The findings are disclosed in a report by the US Center for Food Safety and Applied Nutrition (CFSAN), which analyzed data gathered from inspections of 1,842 plants by the Food and Drug Administration (FDA). The inspections were made between 2002 and 2004 and dealt specificially with allergen controls.
The plants were surveyed to determine whether they followed good manufacturing practices (GMPs) in reducing the risk of allergen contamination. Good manufacturing practices include regular reviews of product labels, equipment, cleaning practices, product handling, and final product and packaging inspection.
Allergen contamination is a big problem for manufacturers, who must make costly recalls if their products contain allergens that are not listed on the label. Just yesterday, Dean Foods was forced to recall its Albertsons brand chocolate ice cream amid fears that the product is contaminated with undeclared almonds.
Food processors made 462 recalls between 1999 and 2004 due to undeclared allergens, according to the Food and Drug Administration (FDA). Allergens cause 150 deaths and 30,000 emergency room treatments each year, according to the US Department of Agriculture.
In analyzing the FDA data, CFSAN found that "a high proportion of facilities have cross-contamination control measures in place regardless of whether the firm uses advisory labeling" on its products.
CFSAN also found that: "FDA inspections also suggest that a certain percentage of facilities do not apply control measures in the handling and use of allergens in food, and the degree to which those allergens are associated with adverse health effects, is not known. These gaps do suggest areas for improvement in food manufacturing to protect against allergen cross-contact."
The survey report is a follow-up to the Food Allergen Labeling and Consumer Protection Act (FALCPA) that came into effect on January 1, 2006. FALCPA requires manufacturers to state if a product contains an ingredient that is or contains protein from a major food allergen.
FALCPA singles out milk, eggs, fish, crustacean shellfish, tree nuts, peanuts, wheat, and soybeans as ingredients that producers must list on the label if present. In addition producers use a variety of labeling statements to signal if the product may contain allergens due to cross contamination in the factory.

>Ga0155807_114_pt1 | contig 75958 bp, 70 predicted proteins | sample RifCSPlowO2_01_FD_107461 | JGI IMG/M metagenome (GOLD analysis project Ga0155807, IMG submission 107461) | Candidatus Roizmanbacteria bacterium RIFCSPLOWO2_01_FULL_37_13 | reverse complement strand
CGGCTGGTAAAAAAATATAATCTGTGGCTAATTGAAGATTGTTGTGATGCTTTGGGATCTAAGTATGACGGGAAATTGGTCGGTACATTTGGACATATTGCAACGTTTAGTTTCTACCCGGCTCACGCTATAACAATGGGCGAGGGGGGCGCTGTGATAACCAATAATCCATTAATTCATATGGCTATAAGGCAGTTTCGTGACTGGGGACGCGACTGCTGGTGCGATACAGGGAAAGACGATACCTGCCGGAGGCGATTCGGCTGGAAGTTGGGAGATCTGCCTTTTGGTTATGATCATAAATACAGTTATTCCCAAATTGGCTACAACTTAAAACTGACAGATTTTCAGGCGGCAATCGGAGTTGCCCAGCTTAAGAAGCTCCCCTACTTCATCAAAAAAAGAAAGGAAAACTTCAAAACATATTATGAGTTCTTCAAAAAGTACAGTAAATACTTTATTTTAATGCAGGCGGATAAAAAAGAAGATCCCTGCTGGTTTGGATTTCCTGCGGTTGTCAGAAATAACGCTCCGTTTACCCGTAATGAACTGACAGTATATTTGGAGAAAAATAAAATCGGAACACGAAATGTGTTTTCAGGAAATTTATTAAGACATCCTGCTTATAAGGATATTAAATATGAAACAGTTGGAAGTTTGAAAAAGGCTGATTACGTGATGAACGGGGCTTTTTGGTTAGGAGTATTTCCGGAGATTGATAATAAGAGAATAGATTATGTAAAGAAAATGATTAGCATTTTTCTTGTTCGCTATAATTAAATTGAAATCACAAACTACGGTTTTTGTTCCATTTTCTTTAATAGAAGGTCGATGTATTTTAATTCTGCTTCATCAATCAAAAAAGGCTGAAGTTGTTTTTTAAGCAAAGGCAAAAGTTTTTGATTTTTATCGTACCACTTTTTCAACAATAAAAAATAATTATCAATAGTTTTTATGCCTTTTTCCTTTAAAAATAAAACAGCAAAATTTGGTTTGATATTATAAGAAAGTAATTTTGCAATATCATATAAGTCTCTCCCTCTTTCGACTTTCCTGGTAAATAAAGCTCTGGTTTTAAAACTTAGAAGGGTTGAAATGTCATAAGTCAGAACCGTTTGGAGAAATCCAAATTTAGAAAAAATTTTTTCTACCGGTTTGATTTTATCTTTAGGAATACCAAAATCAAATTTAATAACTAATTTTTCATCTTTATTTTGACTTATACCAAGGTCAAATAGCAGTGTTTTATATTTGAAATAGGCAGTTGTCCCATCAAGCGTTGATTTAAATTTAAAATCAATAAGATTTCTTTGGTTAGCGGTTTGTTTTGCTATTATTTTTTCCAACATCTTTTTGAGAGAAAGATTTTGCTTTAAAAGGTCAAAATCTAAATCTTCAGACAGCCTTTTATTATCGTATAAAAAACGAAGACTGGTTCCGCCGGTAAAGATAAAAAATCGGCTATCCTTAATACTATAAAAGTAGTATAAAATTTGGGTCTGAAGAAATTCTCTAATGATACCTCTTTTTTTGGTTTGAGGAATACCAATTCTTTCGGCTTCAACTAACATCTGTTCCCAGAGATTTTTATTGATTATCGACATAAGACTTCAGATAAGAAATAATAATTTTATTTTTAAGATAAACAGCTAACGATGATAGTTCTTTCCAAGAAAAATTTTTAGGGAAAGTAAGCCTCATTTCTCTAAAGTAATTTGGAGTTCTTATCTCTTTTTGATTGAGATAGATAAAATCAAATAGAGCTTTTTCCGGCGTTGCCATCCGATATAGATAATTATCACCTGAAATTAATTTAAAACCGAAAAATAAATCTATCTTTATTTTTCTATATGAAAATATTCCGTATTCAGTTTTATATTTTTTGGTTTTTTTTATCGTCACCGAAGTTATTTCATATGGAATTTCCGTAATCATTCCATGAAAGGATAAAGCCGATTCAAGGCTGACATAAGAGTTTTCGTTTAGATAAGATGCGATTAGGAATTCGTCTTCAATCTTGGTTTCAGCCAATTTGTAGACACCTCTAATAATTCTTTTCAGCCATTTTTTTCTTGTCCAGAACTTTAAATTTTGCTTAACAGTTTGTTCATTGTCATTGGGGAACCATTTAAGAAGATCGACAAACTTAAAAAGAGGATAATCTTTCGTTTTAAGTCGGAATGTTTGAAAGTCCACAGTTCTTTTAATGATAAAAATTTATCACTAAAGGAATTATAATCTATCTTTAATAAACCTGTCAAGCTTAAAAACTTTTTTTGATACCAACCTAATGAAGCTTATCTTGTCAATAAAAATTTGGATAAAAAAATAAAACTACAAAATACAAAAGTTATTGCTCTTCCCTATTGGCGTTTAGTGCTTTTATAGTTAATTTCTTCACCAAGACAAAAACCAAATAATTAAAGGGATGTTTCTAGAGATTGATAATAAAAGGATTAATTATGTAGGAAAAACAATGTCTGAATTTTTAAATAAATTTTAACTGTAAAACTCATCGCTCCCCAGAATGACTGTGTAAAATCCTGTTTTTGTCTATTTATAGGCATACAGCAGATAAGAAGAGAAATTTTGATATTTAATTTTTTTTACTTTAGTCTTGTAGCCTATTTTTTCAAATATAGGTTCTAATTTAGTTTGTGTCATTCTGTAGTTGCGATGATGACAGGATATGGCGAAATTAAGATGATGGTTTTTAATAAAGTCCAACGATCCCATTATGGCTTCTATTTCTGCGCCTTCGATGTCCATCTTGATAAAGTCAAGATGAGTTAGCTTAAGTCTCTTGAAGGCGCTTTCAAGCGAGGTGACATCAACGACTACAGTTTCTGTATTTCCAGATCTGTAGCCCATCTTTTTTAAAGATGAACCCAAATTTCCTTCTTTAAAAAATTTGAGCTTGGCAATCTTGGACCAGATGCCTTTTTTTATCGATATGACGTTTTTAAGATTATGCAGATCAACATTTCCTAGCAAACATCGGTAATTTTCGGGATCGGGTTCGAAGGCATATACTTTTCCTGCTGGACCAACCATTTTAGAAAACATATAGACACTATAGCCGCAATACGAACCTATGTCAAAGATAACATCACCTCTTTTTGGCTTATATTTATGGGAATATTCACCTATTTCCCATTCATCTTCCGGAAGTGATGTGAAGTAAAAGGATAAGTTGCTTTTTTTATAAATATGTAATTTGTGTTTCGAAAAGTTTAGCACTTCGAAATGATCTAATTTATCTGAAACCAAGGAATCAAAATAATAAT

CFSAN says it is impossible to determine the amount of allergen contamination in the US food supply, but calls on manufacturers to use robust sorting and testing techniques to ensure public safety.
CFSAN found that two of the major issues manufacturers face are machines that are not easily cleanable and machines that encourage the buildup of residual material containing allergens.
Some specific preventative measures in use during food production include the use of dedicated equipment for products containing allergens, and the thorough cleaning of equipment when switching between processing products that contain allergens and those that do not.
CFSAN found that good practices include the immediate separation of allergen products as they arrive at facility. About 55 per cent of surveyed manufacturers divided allergens from other products on arrival and 29 per cent of these manufacturers actively stored these products in quarantined storage tanks.
Most of the surveyed plants had at least one of these manufacturing practices in place. CFSAN did not disclose the number of manufacturers who did not have any measures in place to guard against contamination.
The occurrence of recalls due to allergen contamination is concentrated in the bakery sector. About 30 per cent of all recalls were of bakery products, followed by ice cream, which made up 10 per cent of the recalls.
CFSAN also details the results of a consumer survey on the perception of allergen content in foods based on their labeling. The survey found that consumers become more skeptical of foods when allergy labeling is present.
CFSAN found that "the potential for cross contamination, is one indication of the perceived likelihood of such contamination" in foods.
However, some labels elicited different responses in consumers. For instance, the label "Allergen Information: May Contain Peanuts" was perceived by consumers to be more likely to contain peanuts. However, they perceived that products were be less likely to contain allergens if manufactures used words such as "Manufactured on" and "Producedin".
The USDA has identified about 160 food allergens that can come into contact with consumers. The eight identified in the FALCPA legislation are responsible for 90 per cent of all US reactions, says CFSAN.